Type 2 MI associated with anemia, renal failure, chronic obstructive pulmonary disease, and heart failure.
Type 3 MI is the result of coronary arterial thrombosis with early death.
Type 4 MI and type 5 MI relate to complications of percutaneous coronary intervention and coronary bypass surgery.
Management of patients with Type 1 and Type 2 myocardial infarction are different, with type 1MI, the goal is to restore myocardial blood flow while reducing myocardial metabolic demand.
Therapy for type 2MI has not been established, but suggests that correction of the entity that led to the imbalance between supply and demand should be the primary approach.
Type 1 myocardial infarctions tend to be larger than type 2 MIs based on peak blood troponin level.
Type 2 Myocardial infarction patients are commonly older, female patients with comorbidities.
Type2 myocardial infarction patients usually demonstrate unremarkable non-specific findings on the EKG.
Type 1 myocardial infarction patients are usually first seen in the emergency department with chest pain, and ischemic changes on EKG.
Each year an estimated 785,000 patients will have a new MI, and approximately 470,000 will have a recurrentv MI (Roger VL et al).
People with non-O blood groups-A,B, AB have a greater risk for heart attacks.
Approximately one of every 7 people with acute myocardial infarction wii die of its consequences.
High income individuals have a substantially better survival, and are more likely to receive life-saving revascularization and had shorter hospital length of stay and fewer readmissions across almost all countries: suggesting income-based disparities are present, even in countries with universal health insurance and robust social safety net systems.
One quarter to one half had a myocardial infarction with ST-segment elevation.
ST-segment elevation myocardial infarction (STEMI) is a subset of myocardial infarction with characteristic symptoms of myocardial ischemia, ST segment elevation or new or presumed new left bundle branch block.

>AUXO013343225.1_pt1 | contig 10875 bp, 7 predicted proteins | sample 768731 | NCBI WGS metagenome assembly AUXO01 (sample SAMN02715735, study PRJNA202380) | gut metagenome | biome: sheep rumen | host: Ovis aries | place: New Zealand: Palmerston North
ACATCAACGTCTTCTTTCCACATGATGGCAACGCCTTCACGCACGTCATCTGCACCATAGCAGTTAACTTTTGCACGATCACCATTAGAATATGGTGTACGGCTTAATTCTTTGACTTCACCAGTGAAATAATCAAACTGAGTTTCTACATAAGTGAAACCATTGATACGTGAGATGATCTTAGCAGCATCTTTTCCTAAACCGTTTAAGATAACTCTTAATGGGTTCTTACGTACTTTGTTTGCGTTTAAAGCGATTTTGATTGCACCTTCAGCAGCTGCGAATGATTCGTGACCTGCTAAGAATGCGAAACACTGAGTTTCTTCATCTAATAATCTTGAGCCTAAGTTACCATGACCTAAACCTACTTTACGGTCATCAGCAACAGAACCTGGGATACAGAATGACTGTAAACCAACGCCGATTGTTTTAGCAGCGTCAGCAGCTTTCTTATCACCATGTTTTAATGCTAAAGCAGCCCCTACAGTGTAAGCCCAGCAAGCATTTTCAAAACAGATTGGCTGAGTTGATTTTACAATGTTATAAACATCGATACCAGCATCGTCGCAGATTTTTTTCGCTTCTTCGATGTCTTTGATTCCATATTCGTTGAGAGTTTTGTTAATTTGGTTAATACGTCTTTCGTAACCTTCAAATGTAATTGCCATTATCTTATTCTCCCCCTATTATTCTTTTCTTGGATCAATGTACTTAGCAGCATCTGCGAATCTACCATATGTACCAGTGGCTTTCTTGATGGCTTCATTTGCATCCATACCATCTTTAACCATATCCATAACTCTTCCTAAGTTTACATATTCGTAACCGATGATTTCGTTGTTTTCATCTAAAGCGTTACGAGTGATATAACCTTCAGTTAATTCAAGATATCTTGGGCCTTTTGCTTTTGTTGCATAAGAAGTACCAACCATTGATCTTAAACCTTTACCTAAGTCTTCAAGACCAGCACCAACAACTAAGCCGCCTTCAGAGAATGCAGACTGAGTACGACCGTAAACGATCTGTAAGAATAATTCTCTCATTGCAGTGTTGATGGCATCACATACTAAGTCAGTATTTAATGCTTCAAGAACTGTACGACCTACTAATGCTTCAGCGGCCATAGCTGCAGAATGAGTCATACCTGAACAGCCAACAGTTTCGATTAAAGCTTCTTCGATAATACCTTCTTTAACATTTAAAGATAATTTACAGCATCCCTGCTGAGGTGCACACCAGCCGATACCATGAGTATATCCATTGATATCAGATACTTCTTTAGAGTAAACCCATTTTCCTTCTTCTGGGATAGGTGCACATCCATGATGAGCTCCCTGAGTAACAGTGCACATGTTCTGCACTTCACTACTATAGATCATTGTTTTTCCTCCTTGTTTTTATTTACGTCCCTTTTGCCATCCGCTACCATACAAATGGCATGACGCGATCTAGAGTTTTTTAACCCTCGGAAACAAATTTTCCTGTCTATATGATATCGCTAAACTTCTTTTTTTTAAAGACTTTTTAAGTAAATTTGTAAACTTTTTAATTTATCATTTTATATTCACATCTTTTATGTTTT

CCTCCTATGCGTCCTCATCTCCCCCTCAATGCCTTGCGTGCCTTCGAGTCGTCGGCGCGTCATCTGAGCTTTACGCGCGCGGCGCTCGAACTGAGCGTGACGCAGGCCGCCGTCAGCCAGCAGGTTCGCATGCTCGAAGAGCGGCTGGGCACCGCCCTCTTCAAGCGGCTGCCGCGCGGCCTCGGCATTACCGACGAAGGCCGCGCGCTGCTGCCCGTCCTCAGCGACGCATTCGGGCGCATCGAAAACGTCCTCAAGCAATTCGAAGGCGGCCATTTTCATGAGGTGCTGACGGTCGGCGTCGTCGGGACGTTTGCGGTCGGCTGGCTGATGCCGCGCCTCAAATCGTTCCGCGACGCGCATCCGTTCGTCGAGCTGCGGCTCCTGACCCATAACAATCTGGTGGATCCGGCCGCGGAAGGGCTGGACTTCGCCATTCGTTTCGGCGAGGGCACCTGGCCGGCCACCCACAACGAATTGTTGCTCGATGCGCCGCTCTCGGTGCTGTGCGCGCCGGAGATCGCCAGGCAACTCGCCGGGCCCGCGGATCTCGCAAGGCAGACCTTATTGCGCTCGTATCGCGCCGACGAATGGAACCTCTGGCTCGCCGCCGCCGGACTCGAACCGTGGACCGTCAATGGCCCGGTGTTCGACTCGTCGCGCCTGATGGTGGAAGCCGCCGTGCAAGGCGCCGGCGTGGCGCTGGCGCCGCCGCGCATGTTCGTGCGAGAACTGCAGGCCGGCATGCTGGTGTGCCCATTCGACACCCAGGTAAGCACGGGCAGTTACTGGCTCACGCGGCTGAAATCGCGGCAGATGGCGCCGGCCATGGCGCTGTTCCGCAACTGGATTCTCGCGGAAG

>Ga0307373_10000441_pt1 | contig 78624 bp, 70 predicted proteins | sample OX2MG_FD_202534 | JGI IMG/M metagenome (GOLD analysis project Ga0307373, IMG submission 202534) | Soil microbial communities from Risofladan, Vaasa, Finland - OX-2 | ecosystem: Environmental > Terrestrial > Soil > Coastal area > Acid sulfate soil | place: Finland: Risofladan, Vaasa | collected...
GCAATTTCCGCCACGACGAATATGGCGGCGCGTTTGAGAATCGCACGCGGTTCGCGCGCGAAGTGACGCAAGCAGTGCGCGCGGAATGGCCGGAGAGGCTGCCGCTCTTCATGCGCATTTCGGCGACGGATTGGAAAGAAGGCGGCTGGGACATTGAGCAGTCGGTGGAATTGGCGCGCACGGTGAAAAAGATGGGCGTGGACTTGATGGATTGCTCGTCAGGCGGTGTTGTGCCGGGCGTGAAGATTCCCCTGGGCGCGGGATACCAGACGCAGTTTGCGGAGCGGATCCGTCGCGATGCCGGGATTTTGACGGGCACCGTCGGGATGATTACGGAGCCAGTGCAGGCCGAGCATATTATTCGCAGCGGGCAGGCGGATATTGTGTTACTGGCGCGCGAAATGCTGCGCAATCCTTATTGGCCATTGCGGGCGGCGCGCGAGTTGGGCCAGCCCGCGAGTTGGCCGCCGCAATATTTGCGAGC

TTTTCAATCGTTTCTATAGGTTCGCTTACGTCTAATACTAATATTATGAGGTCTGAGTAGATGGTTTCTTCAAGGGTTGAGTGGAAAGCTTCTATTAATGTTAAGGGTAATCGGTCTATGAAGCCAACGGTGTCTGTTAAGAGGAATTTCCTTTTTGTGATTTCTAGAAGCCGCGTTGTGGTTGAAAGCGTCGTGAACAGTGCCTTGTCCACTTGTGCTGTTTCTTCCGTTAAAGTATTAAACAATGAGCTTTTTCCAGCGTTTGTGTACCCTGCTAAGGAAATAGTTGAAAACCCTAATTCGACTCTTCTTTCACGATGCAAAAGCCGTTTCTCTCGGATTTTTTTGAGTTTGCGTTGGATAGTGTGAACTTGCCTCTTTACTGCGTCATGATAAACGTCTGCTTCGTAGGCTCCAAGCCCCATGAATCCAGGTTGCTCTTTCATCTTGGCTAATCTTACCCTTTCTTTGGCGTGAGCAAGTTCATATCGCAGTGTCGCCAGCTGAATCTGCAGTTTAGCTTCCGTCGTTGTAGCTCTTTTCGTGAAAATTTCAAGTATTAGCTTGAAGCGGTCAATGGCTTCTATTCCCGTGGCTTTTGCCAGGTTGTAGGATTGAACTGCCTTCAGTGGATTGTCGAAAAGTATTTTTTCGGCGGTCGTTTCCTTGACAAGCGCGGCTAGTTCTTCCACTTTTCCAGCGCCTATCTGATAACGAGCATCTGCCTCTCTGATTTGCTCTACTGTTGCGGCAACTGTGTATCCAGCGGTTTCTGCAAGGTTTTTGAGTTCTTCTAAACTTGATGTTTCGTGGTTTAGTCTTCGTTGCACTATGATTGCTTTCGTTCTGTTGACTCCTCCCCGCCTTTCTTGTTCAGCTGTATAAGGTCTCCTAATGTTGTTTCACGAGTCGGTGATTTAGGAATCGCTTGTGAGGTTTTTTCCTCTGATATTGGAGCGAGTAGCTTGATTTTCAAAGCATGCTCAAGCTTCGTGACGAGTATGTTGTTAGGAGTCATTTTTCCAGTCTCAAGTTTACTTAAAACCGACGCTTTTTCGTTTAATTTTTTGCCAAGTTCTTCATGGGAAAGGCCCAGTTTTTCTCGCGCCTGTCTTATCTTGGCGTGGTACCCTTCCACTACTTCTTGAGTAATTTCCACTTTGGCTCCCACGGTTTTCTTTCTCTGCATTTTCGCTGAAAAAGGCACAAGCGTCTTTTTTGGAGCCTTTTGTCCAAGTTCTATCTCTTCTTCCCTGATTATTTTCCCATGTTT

Approximately 29% of patients with MI present with STEMI.
25-35% will die before receiving medical attention, most from ventricular fibrillation.
MIs more commonly originate in the LAD, left circumflex, and right coronary arteries and that over half of these MIs originate in the proximal portion of these vessels.
The hot spots for prophylactic stenting would thus be within the first 20 mm of both the left anterior descending and left circumflex arteries and between 15 mm and 40 mm in the right coronary artery.
Associated with 25% mortality rate at 3 years.
Women are generally older than men at the time of hospitalization for myocardial infarction.
In-hospital mortality 11.2% in 1990 and fell to 9.4% in 1999 due to decreased mortality among patients with ST-segment elevation as a result of improvement in initial therapy with fibrinolysis or percutaneous intervention.
National Registry of Myocardial Infarction indicates that in hospital mortality was 5.7% among patients receiving reperfusion therapy compared with 14.8% among those eligible for similar therapy but did not receive such.
Associated with diabetes results in three-fold increase in mortality.
Smokers are 3 times more likely to have an MI, and persistent smoking after an acute MI carries a 50% higher chance of death in the firts two years.
Typical symptoms is chest discomfort, with sensation of pain or pressure over the middle or left side of the chest.
Many patients have neck pain, arm or shoulder pain, usually on the left side.
Some patients experience pain in the upper abdomen.
Unusual presentations include nausea or feeling of fullness in the upper abdomen, sweating or dyspnea.
Typical symptoms occur in about half of patients and occur more often in men than woman.
Large numbers of patients with myocardial infarction lack chest pain or chest discomfort at presentation.
Patients without chest pain or chest discomfort presented later, are treated less aggressively, and have almost twice the short-term mortality compared with patients presenting with more typical symptoms.
Younger women with myocardial infarction have a higher mortality risk than men, and the lack of chest pain or chest discomfort may contribute to that risk to that risk.